Sorry I've been out of touch,

L. Neil Smith

Kent Van Cleave wrote:

I've always loved El Neil's "Maidenform Bra" speech, from which are taken the ballpark calculations in this article—of doubled, quadrupled, and then octupled incomes for ordinary folks (once government is out of the picture).

I just wanted to mention that things are even better than that. There's another benefit, beyond just the direct savings, when burdensome regulations are removed.

Take all the people working in government. Take all the people whose jobs are exclusively to satisfy government requirements. Then take all the person-hours of people who spend part of their working day satisfying government requirements. Now put all that working time to productive use! The result will be a dramatic reduction in the cost of goods and services for everyone, for supply will be dramatically increased. And that means we can multiply the effective income of the average American again.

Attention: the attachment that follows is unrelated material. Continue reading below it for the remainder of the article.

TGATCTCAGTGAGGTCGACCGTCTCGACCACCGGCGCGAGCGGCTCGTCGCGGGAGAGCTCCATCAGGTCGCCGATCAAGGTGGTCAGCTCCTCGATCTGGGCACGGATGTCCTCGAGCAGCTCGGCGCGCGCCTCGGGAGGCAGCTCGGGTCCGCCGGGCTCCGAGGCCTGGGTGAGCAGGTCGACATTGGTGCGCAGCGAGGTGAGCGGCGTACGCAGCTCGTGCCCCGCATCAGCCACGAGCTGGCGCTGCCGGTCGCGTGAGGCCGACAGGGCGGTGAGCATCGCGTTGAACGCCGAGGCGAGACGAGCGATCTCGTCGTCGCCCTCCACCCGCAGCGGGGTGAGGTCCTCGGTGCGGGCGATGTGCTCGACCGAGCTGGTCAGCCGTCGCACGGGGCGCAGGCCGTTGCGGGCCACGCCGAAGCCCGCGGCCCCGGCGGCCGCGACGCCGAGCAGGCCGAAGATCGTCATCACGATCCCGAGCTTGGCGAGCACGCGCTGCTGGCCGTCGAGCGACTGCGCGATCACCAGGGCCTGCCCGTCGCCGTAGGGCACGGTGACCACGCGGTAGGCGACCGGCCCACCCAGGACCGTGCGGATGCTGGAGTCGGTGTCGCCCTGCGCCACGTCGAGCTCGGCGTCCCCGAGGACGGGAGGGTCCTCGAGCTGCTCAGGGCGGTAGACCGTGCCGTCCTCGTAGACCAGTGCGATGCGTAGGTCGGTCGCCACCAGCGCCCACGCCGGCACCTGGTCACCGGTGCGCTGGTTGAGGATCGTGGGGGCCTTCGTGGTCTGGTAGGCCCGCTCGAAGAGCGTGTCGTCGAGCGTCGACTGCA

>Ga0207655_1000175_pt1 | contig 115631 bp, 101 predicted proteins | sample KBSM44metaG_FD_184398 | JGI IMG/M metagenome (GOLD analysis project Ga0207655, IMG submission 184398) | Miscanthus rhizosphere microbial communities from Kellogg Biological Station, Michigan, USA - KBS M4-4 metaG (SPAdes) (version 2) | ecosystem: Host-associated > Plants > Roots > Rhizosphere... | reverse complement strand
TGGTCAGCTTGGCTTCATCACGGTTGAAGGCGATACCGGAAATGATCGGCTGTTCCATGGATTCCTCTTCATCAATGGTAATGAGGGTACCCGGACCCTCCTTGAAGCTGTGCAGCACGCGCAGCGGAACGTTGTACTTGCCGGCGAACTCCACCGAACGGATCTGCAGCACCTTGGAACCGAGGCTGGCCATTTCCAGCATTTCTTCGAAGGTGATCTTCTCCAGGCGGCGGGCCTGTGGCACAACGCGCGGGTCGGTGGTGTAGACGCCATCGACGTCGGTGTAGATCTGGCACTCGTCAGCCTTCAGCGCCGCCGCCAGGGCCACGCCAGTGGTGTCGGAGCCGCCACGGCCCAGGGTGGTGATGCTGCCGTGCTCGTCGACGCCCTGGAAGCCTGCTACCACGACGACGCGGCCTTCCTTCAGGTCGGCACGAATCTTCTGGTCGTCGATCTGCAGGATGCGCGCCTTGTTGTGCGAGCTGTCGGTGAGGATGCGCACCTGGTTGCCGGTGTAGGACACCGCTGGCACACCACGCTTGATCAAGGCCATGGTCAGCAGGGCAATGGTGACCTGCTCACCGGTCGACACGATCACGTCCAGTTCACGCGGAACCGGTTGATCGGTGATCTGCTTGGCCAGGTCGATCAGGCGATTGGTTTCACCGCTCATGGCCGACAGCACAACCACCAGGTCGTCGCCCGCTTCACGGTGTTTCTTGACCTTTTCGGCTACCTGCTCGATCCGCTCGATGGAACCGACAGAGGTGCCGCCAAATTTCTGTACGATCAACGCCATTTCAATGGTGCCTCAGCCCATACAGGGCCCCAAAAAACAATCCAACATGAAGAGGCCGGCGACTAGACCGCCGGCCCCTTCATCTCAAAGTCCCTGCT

How much? I'm not about to do any real research on this right now, but I'll take a stab at estimating it. Let's say about one in eight people works for government at some level; I'm guessing it's even higher than that. Let's say another eighth of workers, in the law, insurance, accounting, and many other industries, work exclusively on regulatory compliance. There's a quarter of the workforce freed for productive work. As for all the hours others spend on compliance crapola, I'm guessing it would amount to freeing up another quarter of the working person-hours. If this is even roughly right, then we're looking at potentially doubling productive output—which will ultimately (it will take a while for the effects to produce some stable level of increased overall wealth out there and bring prices down as far as they'll go) result in doubling the GDP. We'd need to know the percentage of total wealth produced in a given year in order to calculate how much more an individual's income can purchase—and that's too complicated for me to handle here. But I think it's safe to say a time will come when, because of this increase in productivity, there will be twice as many goods and services chased around by the same number of constant dollars—so eventually one would see another doubling of individual purchasing power.